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Ellison: “Guys, hardware’s a great business, really!”

Oracle(s orcl) must be really worried about its hardware business. In its second quarter earnings release, the  company trotted out a canned quote from CEO Larry Ellison to defend hardware’s honor. Said Ellison:  Sun has proven to be “one of the most strategic and profitable acquisitions we have ever made.”  Oracle bought Sun Microsystems for $7.4 billion three years ago.

But given that hardware revenue fell 23 percent to $734 million from $954 million for the year-ago quarter, that optimism seems a tad forced. Oracle’s hardware business revolves around its high-end Exadata, Exalogic and Exalytics “engineered systems” and Sun T-4 systems. The decline in that business, as Nomura Securities Analyst Rick Sherlund  pointed out, was “worse than the low end of guidance.” Last quarter, Oracle saw a similar sickly performance, with hardware revenue off 24 percent year over year.


On the earnings call, Ellison said engineered systems saw a 70 percent sequential growth in bookings. “We are just about finished with the downsizing phase and the transformation of that business [and are] about to start growing our hardware business,” he told analysts on the earnings call Tuesday night. “In Q3 we’ll be turning the corner and in Q4, we expect the top line growth to go along with continually improving margins.”

In the past Oracle has been able to manage big acquisitions with nary a hiccup. But those were software acquisitions and hardware is a new beast for the company. Plus it’s a beast without the rich margins of databases and middleware. To be fair, there is a natural constituency for these big Oracle data center appliances — big Oracle database and financial applications shops in financial services, retail and other verticals. And there are lots of those companies.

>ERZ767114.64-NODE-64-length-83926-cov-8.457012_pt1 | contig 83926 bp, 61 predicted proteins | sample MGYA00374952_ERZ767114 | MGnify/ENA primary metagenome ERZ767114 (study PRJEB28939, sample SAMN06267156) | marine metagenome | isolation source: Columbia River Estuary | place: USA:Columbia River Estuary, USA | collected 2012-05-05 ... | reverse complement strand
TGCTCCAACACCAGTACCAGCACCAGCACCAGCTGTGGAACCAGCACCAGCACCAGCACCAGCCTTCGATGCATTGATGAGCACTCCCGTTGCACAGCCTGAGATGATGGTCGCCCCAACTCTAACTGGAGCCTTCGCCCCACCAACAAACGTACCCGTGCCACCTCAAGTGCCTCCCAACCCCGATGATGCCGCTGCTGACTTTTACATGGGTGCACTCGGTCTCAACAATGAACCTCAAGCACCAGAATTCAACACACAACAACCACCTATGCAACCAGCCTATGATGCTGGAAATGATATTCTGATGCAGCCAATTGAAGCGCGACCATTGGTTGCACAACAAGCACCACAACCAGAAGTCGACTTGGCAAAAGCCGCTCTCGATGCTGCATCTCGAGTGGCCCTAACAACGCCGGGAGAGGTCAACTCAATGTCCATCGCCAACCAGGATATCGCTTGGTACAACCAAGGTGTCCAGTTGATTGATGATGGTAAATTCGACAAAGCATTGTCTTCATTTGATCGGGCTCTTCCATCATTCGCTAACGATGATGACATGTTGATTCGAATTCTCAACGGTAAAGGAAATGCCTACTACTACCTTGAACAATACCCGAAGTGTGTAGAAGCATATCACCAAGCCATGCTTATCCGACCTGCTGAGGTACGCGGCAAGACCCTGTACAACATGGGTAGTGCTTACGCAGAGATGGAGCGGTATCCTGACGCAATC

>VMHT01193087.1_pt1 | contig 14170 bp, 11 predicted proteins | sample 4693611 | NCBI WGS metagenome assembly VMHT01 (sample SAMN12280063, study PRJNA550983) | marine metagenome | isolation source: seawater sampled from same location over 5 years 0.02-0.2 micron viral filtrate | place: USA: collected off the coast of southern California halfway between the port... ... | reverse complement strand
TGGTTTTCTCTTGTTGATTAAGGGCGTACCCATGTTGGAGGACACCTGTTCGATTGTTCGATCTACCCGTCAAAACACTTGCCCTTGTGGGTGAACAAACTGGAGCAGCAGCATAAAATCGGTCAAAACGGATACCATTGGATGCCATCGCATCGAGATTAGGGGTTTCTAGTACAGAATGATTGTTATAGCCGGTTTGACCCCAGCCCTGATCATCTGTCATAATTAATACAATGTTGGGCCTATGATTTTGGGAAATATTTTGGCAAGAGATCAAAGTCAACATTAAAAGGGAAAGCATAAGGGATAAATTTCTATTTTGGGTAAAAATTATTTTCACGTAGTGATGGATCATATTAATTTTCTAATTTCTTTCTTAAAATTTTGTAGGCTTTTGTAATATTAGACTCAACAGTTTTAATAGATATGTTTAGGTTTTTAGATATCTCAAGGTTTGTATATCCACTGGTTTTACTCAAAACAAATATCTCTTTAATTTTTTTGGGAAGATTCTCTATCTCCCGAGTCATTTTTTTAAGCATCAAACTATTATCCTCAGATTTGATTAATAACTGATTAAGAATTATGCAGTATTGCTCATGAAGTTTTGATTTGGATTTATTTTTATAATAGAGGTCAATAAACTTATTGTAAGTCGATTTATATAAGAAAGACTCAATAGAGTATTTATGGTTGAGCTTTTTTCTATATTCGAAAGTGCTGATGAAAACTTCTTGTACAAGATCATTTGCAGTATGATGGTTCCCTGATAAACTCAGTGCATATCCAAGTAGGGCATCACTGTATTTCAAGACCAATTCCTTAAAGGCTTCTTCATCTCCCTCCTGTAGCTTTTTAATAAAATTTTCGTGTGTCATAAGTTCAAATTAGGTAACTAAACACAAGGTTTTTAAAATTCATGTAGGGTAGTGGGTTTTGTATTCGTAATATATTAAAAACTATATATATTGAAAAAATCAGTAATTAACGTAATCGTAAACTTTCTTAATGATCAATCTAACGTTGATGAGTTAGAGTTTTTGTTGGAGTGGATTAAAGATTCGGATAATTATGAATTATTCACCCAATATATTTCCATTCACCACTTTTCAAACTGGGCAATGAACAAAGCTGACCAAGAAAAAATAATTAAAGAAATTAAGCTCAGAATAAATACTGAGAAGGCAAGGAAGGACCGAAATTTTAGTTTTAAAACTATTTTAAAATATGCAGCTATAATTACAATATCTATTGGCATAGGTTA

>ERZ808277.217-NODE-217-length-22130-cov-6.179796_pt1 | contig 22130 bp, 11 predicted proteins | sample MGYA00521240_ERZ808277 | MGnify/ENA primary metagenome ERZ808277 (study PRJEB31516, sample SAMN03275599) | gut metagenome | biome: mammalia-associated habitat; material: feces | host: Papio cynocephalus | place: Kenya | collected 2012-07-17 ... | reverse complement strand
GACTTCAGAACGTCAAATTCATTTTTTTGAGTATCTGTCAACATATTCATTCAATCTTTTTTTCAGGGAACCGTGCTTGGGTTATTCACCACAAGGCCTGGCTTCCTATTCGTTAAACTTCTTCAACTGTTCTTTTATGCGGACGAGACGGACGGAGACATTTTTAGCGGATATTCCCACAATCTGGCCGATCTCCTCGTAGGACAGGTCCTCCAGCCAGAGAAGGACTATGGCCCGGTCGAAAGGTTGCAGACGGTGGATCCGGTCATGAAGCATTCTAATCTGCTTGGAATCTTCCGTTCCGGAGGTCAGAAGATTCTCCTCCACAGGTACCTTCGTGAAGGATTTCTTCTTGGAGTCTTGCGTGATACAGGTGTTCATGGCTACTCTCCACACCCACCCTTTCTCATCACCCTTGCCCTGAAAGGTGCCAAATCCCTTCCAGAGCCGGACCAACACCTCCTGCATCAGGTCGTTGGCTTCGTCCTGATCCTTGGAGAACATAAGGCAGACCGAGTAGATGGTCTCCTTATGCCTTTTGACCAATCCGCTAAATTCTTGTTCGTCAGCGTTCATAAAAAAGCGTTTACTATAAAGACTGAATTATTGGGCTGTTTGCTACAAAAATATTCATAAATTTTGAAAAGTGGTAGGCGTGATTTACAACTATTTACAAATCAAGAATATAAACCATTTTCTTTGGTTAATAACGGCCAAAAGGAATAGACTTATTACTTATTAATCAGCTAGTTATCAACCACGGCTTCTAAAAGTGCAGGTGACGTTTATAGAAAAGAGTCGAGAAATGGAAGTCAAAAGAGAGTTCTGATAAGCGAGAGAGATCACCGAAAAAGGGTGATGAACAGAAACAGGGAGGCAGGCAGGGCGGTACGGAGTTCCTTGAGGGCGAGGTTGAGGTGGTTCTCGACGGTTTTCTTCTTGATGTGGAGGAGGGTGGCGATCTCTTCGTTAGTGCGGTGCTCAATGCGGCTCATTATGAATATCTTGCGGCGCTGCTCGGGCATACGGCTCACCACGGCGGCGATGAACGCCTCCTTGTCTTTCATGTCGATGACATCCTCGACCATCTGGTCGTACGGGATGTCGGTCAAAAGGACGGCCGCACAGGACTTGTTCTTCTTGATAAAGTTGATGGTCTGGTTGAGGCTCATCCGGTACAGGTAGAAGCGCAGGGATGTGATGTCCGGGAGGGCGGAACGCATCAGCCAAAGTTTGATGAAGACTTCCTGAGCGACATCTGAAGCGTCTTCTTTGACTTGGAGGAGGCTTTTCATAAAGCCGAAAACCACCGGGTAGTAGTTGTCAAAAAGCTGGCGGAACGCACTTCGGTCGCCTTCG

The CIO of a large bank told me that his company has bought several Exadata machines in the past year. The initial, admittedly high, upfront cost of those systems, was offset by a few things. First, the bank is able to consolidate more of its existing Oracle workloads on fewer machines. And it no longer needs an army of database admins, storage experts and networking people to man them. Plus, it already owned all the Oracle software it needs to run — so there was little in the way of additional software license fees.

But his situation just proves that Oracle sales are still led by software. Good thing software was a prettier picture this quarter. Revenue from new software license and “cloud subscriptions” grew 18 percent to $2.4 billion from $2 billion for the year-ago quarter.

Since Oracle bought Sun, co-presidents Safra Catz and  Mark Hurd have repeatedly said that these engineered systems are highly profitable — that may be true. But it’s also true that hardware, is very different from software, and it’s not clear that Oracle gets that yet.

6 Responses to “Ellison: “Guys, hardware’s a great business, really!””

  1. Oracle’s hardware business has been horrible ever since they purchased Sun. Every quarter Larry comes out and says that hardware is going to turn the corner, just give it a little more time… I guess this works for Oracle as the stock analysts don’t seem to question it.

    Oracle has a lot to be concerned about. A lot of focus has been put onto enterprise hardware companies when it comes the disruption that will be caused by the cloud, but I think the cloud will be equally disruptive when it comes to software. It is already well known that companies like Workday and Salesforce are giving Oracle problems.

    However, what seems to be overlooked, so far, is what kind of impact the cloud will have on database software and middleware software. The way I see it, cloud companies are all offering database-as-a-service and platform-as-a-service options, which are not only a lot cheaper than buying software like Oracle’s database, but they are a lot easier to use.

    These database-as-a-service offerings are fully managed. So companies don’t have to higher an expensive DBA to maintain them. This is going to take a lot of business away from Oracle once their use becomes more popular.